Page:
MODERN DRINKERS RECOGNISE RUM as a spirit distilled from sugarcane (more often specifically, molasses). These days, unlike those of Australia’s original penal settlement, you can’t drink it in jail. Eddie Obeid, formerly New South Wales Minister, formerly member of the Legislative Council, formerly OAM, will have none for a period of at least three years, and up to five. That’s not likely to concern Eddie, who is reportedly not a big drinker, or indeed, anyone else. That Obeid has been sentenced is justice, no more or less. But how much does our current political culture owe to the rum days?

Light rums are clear and sweet, dark rums the colour of tea. You have it in cocktails or on the rocks if you’re a wanker, you have it in pre-mixed coke cans if you’re a yob (to extend TISM’s dialectic). Eighteenth century definitions of ‘rum’ were more broad, really encompassing any kind of distilled spirits made from other bases, in the same way ‘corn’ was used interchangeably with oats, wheat, and other staples. Everyone knew, though what they were talking about when the first barrels of it were brought over ship sides with the salt pork and flour in 1788, and what it was for. It was two things: a currency to trade, and a commodity that got you drunk.

There’s some historical argument about how corrupt and how rum-sodden the first British settlement in NSW was. Were the first military and land elites of the NSW Corps primarily motivated by honour, greed, boredom, avarice, sex, racism, ambition, anomie? Did exile to the Antipodes make them worse or better than their violent, grasping, crooked counterparts back Home? We know they fought viciously amongst themselves, we know they—and the new colonist society generally—drank to destructive levels, we know they were violent expropriators of land and life, we know lots of them looked to the main chance and whatever they could lay their hands on. It’s only a wonder there are not more Australian Westerns.

There’s a familiar refrain that we hear every now and then about corruption in NSW, that it’s an endemic disease of our politics, our own peculiar heritage. It’s true that the basic pattern is depressingly unchanged: access to political power brings favoured businessmen wealth in the form of land deals, business concessions, and most of all, rights to minerals. Good government delivers the goods, whether you’re dealing with your mate the Mayor for your DA, the Minister for your exploration licence, or the Treasury for your Casino. Sydney is after all, when you look at the maps, built upon successive concentric rings of really good business deals.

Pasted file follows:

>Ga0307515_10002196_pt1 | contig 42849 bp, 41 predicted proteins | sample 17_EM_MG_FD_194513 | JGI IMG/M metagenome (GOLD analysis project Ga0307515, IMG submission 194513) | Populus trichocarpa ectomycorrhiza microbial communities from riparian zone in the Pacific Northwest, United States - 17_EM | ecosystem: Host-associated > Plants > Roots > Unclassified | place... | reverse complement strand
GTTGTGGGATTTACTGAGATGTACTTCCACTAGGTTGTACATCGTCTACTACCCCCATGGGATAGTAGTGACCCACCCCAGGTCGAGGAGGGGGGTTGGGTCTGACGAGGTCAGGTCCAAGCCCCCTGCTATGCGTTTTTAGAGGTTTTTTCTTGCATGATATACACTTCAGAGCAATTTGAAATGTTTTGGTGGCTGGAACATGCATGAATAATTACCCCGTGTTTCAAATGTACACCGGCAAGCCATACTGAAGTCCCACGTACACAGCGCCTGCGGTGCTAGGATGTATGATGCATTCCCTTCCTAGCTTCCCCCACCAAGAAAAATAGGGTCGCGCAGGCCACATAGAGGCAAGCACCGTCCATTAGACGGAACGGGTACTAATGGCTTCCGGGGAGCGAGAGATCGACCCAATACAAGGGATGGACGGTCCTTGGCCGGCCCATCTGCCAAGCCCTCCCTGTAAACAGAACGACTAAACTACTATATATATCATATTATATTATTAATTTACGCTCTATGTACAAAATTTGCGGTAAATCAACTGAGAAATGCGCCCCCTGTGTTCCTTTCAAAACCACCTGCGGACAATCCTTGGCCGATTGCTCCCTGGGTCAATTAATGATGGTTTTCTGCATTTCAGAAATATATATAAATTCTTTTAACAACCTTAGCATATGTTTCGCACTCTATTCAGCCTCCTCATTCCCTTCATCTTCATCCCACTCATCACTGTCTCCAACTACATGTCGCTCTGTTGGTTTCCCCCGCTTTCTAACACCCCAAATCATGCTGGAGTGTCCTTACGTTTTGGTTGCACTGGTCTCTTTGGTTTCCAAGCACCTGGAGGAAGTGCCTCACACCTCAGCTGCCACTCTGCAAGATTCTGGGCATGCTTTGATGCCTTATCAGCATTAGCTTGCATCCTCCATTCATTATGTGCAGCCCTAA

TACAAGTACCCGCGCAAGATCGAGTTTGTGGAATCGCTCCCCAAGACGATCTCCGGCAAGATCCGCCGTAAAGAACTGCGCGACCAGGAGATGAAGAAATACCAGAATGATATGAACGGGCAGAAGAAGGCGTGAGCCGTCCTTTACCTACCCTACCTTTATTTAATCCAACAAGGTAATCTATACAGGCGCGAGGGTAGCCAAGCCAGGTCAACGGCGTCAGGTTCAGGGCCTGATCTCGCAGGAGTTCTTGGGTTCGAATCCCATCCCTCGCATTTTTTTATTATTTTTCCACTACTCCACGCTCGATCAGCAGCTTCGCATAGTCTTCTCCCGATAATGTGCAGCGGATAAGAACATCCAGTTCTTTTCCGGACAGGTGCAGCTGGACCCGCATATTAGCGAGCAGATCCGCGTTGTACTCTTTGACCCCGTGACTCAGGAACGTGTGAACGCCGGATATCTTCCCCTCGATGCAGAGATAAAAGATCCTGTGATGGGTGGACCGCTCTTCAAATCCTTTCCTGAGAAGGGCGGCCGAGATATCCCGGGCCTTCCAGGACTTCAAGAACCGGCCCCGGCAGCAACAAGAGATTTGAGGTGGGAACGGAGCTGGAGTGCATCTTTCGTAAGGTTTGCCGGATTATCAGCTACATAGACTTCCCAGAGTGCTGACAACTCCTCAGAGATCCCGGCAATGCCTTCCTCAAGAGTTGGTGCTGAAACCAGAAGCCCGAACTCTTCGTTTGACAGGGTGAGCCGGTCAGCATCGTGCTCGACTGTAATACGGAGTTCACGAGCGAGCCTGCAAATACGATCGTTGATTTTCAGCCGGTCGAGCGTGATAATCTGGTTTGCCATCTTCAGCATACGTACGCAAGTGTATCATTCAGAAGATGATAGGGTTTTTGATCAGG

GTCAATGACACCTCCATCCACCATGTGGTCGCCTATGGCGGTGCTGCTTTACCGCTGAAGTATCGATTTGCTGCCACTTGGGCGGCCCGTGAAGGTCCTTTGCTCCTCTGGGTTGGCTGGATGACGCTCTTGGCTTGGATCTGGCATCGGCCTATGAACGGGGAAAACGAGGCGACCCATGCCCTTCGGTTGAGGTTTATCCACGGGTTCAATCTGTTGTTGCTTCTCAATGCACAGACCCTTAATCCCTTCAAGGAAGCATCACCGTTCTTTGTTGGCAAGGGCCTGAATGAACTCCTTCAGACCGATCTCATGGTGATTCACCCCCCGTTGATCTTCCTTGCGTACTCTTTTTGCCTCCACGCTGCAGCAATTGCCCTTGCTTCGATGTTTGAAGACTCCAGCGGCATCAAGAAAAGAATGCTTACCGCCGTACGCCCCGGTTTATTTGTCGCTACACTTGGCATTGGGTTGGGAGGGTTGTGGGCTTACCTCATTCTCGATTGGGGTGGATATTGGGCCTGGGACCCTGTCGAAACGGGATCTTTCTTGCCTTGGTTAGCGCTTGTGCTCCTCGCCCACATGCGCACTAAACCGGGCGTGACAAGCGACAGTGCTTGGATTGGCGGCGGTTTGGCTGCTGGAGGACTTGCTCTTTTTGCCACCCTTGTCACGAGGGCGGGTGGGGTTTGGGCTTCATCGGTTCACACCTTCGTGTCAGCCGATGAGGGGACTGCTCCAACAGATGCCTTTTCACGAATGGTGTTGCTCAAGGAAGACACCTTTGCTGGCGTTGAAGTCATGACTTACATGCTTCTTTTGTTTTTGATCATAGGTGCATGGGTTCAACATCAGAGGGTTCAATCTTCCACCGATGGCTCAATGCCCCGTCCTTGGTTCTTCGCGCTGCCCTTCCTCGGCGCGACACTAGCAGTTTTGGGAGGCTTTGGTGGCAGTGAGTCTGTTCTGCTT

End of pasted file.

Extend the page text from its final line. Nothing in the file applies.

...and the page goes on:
As attractive and literary as it is, I don’t accept this attitude that their corruption is ours. It elides everyone’s civic responsibility to not be corrupt, which ought to be a starting point. We are profoundly unlike the red-faced wool-coated elite of the 1790s to 1810s, and they are strange foreigners to us. Our politicians no longer insist upon points of honour, and the Domain doesn’t ring with gentlemanly pistol shots. Though I enjoy and admire her The Secret River, I don’t agree with Kate Grenville that we are able to so easily draw direct lines of inheritance from Colony to modernity in these things, or that the crimes of past people whose city we inhabit are necessarily our crimes too. Apart from any other matter, Sydney, even more than Australia, is an immigrant society, with a variety of increasingly different cultural traditions of politics (and different traditions of corruption!) from which to choose.

Heritage is a lot of things, valuable and loathsome. The attitude that crookedness on the part of public officials and the State is normal and somehow natural (if frowned upon) removes individual agency from our modern-day crooks. It’s not good enough: the equivalent of an historical Hey Officer Krupke argument, ‘I’m depraved on account I’m deprived’. New South Wales has a corrupt history, but that doesn’t excuse a current lack of integrity.



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